Tuesday, July 28, 2015
Via The Local: A wrecked submarine found off the coast of Sweden is likely a Russian vessel that ran aground a century ago, the Swedish Armed Forces told The Local on Tuesday afternoon. Video footage by a group of salvage hunters purporting to show a wrecked underwater vessel in Swedish waters is likely that of a Russian so-called 'Som class' submarine (nicknamed 'Catfish') which sank in May 1916, an analysis by the Swedish Armed Forces suggested on Tuesday afternoon. "It was found outside the coast of Uppland (a region in central Sweden just north of Stockholm) and according to the video material it is a Russian 'Som' submarine, which sank after it collided with a Swedish vessel in 1916", press spokesman Jesper Tengroth told The Local. The submarine was built for the Imperial Russian Navy in Vladivostok in 1904 and integrated into the naval fleet in the Baltic Sea in 1915. It ran aground with an 18-member crew a year later. Earlier in the day, government-owned Russian news site Sputnik News launched a verbal attack on Sweden, saying that "the paranoia has not ceased". "Here we go again..." said the scathing article, referring to last year's submarine hunt in the Stockholm archipelago. "It was expected that they would respond in this way. If the submarine is shown to be historical the Russians will mock Sweden even more", Tomas Ries, senior lecturer at the Swedish Defence University (Försvarshögskolan), predicted in an interview with The Local earlier on Tuesday.
Monday, July 27, 2015
Via The Local: At least 1.500 people have been fined for urinating in public in Sweden so far this year, showing a decrease in the offence compared with the same period last year. According to figures from the Swedish police and compiled by the investigative news agency Nyhetsbyrån Siren, 1,500 people were fined for public urination in Sweden between January and June this year. The number shows a decrease compared with the same period last year when 1.684 were fined. Urinating in public is a criminal offence in Sweden and anyone caught doing it could face a fine for disorderly conduct. Public urinators in the western county of Västra Götaland were found to be the worst offenders, with 253 fines handed out. This was followed by Jönköping County with 157. A total of 191 were fined in Stockholm County. Fredrik Wallen, a spokesperson for East Region Police said it was not known why more people were fined in some areas compared with others. “But generally speaking, we can see peaks of this when we are out and patrolling at large events and gatherings. It is of course natural that we have to catch these people in the act”, Wallen told Nyhetsbyrån Siren.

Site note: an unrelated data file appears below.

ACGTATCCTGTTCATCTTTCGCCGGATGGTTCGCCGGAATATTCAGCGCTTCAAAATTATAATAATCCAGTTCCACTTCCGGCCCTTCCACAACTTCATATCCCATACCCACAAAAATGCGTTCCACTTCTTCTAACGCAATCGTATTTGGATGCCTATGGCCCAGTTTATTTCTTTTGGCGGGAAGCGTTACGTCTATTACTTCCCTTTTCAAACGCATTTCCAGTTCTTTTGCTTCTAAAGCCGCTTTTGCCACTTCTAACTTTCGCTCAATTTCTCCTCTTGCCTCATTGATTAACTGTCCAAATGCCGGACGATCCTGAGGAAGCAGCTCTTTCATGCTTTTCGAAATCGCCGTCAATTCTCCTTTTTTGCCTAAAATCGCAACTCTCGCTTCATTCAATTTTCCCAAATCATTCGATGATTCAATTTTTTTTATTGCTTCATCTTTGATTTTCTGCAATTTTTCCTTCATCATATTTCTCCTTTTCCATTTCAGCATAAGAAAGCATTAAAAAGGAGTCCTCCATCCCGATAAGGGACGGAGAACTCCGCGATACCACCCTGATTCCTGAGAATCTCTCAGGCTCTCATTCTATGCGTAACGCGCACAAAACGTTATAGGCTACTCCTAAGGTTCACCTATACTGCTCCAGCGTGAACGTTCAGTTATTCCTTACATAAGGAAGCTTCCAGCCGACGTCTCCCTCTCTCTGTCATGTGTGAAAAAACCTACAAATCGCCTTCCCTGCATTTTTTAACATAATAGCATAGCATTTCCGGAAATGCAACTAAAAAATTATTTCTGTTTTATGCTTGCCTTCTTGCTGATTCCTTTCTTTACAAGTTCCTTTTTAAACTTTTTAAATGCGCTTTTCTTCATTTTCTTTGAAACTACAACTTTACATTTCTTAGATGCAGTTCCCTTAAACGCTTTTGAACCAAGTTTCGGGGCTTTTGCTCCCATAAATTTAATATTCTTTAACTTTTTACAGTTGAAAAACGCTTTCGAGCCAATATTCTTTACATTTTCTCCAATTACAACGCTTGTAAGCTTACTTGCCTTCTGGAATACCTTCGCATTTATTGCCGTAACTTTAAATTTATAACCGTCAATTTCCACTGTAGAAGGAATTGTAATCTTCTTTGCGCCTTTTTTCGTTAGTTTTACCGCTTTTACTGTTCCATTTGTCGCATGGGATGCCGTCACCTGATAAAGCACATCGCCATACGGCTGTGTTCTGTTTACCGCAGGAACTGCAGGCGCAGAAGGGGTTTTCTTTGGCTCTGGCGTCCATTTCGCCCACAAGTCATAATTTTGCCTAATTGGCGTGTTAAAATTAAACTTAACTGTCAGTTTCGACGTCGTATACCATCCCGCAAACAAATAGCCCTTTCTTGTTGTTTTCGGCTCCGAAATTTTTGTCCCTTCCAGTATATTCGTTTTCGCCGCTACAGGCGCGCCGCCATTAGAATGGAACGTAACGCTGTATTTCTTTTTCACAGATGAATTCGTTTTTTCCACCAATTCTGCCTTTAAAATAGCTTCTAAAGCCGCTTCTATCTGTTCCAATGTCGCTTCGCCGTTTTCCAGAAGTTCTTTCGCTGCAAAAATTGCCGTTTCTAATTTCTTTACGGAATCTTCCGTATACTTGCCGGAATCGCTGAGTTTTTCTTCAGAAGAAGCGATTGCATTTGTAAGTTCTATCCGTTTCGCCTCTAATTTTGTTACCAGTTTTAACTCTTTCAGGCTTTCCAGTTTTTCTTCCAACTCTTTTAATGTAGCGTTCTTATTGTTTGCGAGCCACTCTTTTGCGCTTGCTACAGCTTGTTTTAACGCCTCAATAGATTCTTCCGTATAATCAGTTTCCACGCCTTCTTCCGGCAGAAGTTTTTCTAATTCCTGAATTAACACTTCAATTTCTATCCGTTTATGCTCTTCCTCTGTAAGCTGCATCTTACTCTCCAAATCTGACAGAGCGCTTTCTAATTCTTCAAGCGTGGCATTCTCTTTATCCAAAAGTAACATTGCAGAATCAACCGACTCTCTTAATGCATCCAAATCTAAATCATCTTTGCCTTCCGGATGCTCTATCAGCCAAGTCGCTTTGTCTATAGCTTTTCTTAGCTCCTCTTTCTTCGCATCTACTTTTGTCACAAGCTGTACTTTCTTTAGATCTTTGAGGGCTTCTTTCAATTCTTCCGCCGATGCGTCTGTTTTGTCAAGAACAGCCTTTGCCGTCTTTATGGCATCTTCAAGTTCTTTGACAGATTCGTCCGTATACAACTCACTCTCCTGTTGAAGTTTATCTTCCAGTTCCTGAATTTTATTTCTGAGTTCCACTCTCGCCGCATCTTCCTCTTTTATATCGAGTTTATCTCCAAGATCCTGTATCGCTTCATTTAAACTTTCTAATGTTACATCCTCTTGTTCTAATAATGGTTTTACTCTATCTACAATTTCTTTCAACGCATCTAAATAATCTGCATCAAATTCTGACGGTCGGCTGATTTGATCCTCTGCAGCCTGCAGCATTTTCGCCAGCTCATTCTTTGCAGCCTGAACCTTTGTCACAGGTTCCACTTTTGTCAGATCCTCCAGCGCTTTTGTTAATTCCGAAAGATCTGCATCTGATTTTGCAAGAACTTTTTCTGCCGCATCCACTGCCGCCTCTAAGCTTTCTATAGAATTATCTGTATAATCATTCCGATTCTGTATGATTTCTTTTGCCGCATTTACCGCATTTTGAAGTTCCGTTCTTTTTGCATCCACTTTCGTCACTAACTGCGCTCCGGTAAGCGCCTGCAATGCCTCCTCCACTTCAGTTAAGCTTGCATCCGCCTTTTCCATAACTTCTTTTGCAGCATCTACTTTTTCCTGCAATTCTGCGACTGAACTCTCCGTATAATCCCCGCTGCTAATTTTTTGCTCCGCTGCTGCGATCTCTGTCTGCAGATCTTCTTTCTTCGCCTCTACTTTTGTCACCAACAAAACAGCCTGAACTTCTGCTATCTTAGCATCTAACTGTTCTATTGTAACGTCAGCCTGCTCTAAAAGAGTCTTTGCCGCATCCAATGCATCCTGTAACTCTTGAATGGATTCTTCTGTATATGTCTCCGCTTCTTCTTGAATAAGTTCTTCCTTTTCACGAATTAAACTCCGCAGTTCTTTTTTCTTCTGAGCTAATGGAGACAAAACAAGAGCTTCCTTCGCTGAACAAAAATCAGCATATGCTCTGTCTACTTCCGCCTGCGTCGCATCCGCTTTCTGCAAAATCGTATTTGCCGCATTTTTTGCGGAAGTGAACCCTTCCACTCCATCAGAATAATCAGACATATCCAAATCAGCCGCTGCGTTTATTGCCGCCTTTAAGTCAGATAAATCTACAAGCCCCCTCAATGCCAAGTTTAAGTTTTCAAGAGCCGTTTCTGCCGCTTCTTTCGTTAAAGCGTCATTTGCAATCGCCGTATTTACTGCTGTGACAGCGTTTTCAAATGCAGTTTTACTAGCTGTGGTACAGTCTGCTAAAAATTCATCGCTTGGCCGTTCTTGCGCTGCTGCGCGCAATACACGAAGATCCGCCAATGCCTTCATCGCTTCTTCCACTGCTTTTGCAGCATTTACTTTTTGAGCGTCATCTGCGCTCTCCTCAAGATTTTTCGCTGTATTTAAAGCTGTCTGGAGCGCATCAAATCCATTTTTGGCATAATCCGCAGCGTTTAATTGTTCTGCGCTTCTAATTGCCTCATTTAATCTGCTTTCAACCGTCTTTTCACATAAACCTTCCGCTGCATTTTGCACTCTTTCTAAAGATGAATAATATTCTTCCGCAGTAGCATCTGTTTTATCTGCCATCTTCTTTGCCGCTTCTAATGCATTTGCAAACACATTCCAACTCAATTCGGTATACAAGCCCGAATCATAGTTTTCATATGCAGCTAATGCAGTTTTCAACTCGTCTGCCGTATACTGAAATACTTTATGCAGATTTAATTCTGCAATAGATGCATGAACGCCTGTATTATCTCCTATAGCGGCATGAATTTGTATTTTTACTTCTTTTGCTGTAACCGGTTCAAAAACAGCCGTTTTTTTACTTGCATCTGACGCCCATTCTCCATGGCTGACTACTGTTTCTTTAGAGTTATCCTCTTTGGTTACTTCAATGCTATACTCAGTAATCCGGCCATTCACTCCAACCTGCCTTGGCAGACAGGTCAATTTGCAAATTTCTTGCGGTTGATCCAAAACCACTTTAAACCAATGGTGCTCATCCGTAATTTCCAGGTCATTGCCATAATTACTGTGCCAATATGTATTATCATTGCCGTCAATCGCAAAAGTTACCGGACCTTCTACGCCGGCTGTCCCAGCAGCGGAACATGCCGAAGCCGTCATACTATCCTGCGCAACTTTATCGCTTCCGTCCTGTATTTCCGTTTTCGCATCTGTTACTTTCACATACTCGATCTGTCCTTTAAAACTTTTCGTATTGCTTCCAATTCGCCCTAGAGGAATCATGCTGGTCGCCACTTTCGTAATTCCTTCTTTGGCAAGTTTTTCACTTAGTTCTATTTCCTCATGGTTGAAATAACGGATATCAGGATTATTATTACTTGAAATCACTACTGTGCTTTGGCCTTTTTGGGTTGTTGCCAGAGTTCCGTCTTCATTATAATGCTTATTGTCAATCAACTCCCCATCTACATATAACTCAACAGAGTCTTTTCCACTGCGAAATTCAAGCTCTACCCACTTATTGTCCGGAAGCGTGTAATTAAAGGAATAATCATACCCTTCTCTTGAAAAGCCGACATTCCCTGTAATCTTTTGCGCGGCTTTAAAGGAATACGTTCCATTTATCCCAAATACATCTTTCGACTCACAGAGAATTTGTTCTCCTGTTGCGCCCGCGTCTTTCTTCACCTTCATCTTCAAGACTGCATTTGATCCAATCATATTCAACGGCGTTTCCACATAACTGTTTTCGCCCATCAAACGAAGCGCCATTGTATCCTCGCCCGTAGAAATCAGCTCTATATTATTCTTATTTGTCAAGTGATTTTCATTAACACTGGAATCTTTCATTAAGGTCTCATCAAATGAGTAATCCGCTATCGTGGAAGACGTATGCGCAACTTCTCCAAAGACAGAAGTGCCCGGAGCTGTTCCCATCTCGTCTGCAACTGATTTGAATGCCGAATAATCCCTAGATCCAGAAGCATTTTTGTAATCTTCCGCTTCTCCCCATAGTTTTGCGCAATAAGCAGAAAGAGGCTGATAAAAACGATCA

Sunday, July 26, 2015
Via The Local: Malmö in southern Sweden was last night hit by a fourth hand grenade attack in under a week – just 48 hours after another explosion rocked residents in a series of blasts in Sweden's third largest city this summer. The hand grenade detonated in a car park in the Malmö district of Värnhem early on Sunday morning. The incident, which caused damage to dozens of cars but no injuries, was different from previous blasts, according to police. “Many of the other grenade attacks seemed to be aimed at government buildings”, a police spokesman told Swedish newspaper, Aftonbladet. “But in the area around this detonation site there are private residences, business premises and government agencies. Therefore, the goal of the blast is unclear at present”, the spokesman concluded. Police found part of a hand grenade at the site and bomb technicians have been on site to investigate further. The hand grenade seems to have exploded in a van, according to Swedish news agency, TT. The police are checking the ownership of the damaged cars to see if any of the owners have links to the criminal world. This was the fourth grenade attack of the week in Malmö. Council offices were targeted on Friday in Hålsjögatan, while on Thursday several cars and homes were damaged after a hand grenade was thrown at a building in a residential area of Limhamn in western parts of the city, just two days after a blast outside a community center destroyed two cars and injured one man. Malmö police chief Stefan Sintéus said that he believed both Tuesday's and Thursday's attacks were linked to a case which saw three young men sentenced for their roles in a bombing in the Rosengård area – which has a reputation for violence and gang related crimes – on Christmas Eve. “This is about a few people who are having a dispute with one another and are in a spiral of retaliation”, he told the TT news agency on Thursday. Yesterday Sintéus admitted that he had asked for help from the national police in an effort to stem the violence.
Saturday, July 25, 2015